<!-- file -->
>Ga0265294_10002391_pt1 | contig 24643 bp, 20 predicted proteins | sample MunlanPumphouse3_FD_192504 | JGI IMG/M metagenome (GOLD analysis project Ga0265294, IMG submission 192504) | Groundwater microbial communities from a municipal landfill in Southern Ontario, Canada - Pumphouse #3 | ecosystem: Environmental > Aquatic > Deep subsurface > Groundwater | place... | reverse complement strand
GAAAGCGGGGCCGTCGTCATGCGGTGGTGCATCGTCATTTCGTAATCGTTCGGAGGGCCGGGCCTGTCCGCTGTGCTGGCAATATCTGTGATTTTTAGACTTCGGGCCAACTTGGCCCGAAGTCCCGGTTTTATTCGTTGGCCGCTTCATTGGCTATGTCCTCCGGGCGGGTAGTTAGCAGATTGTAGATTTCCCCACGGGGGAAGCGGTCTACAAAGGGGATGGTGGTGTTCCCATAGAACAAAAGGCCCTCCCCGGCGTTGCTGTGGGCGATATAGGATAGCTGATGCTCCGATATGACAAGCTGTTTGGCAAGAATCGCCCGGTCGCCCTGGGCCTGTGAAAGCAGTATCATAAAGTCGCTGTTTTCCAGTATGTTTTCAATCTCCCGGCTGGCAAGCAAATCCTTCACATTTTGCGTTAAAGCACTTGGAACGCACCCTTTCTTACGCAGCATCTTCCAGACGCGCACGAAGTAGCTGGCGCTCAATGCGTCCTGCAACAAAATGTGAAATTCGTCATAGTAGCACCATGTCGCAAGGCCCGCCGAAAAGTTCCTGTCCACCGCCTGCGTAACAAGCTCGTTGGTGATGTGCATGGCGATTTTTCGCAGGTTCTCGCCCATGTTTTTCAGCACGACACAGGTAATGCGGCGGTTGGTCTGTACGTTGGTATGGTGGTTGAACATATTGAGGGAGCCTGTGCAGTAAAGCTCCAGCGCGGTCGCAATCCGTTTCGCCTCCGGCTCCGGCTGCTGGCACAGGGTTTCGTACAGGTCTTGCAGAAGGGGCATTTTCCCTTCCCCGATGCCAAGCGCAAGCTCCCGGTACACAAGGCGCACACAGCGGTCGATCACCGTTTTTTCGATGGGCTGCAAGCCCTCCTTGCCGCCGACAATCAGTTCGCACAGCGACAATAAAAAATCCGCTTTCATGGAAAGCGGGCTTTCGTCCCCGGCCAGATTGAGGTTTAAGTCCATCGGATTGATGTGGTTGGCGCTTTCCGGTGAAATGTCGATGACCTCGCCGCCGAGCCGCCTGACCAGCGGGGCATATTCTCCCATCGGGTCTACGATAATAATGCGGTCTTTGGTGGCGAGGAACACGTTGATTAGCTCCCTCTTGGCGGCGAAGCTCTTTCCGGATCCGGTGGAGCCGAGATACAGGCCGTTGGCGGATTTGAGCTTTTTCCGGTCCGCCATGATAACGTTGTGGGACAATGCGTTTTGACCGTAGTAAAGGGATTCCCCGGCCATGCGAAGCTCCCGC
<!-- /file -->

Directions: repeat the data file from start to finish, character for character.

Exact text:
>Ga0265294_10002391_pt1 | contig 24643 bp, 20 predicted proteins | sample MunlanPumphouse3_FD_192504 | JGI IMG/M metagenome (GOLD analysis project Ga0265294, IMG submission 192504) | Groundwater microbial communities from a municipal landfill in Southern Ontario, Canada - Pumphouse #3 | ecosystem: Environmental > Aquatic > Deep subsurface > Groundwater | place... | reverse complement strand
GAAAGCGGGGCCGTCGTCATGCGGTGGTGCATCGTCATTTCGTAATCGTTCGGAGGGCCGGGCCTGTCCGCTGTGCTGGCAATATCTGTGATTTTTAGACTTCGGGCCAACTTGGCCCGAAGTCCCGGTTTTATTCGTTGGCCGCTTCATTGGCTATGTCCTCCGGGCGGGTAGTTAGCAGATTGTAGATTTCCCCACGGGGGAAGCGGTCTACAAAGGGGATGGTGGTGTTCCCATAGAACAAAAGGCCCTCCCCGGCGTTGCTGTGGGCGATATAGGATAGCTGATGCTCCGATATGACAAGCTGTTTGGCAAGAATCGCCCGGTCGCCCTGGGCCTGTGAAAGCAGTATCATAAAGTCGCTGTTTTCCAGTATGTTTTCAATCTCCCGGCTGGCAAGCAAATCCTTCACATTTTGCGTTAAAGCACTTGGAACGCACCCTTTCTTACGCAGCATCTTCCAGACGCGCACGAAGTAGCTGGCGCTCAATGCGTCCTGCAACAAAATGTGAAATTCGTCATAGTAGCACCATGTCGCAAGGCCCGCCGAAAAGTTCCTGTCCACCGCCTGCGTAACAAGCTCGTTGGTGATGTGCATGGCGATTTTTCGCAGGTTCTCGCCCATGTTTTTCAGCACGACACAGGTAATGCGGCGGTTGGTCTGTACGTTGGTATGGTGGTTGAACATATTGAGGGAGCCTGTGCAGTAAAGCTCCAGCGCGGTCGCAATCCGTTTCGCCTCCGGCTCCGGCTGCTGGCACAGGGTTTCGTACAGGTCTTGCAGAAGGGGCATTTTCCCTTCCCCGATGCCAAGCGCAAGCTCCCGGTACACAAGGCGCACACAGCGGTCGATCACCGTTTTTTCGATGGGCTGCAAGCCCTCCTTGCCGCCGACAATCAGTTCGCACAGCGACAATAAAAAATCCGCTTTCATGGAAAGCGGGCTTTCGTCCCCGGCCAGATTGAGGTTTAAGTCCATCGGATTGATGTGGTTGGCGCTTTCCGGTGAAATGTCGATGACCTCGCCGCCGAGCCGCCTGACCAGCGGGGCATATTCTCCCATCGGGTCTACGATAATAATGCGGTCTTTGGTGGCGAGGAACACGTTGATTAGCTCCCTCTTGGCGGCGAAGCTCTTTCCGGATCCGGTGGAGCCGAGATACAGGCCGTTGGCGGATTTGAGCTTTTTCCGGTCCGCCATGATAACGTTGTGGGACAATGCGTTTTGACCGTAGTAAAGGGATTCCCCGGCCATGCGAAGCTCCCGC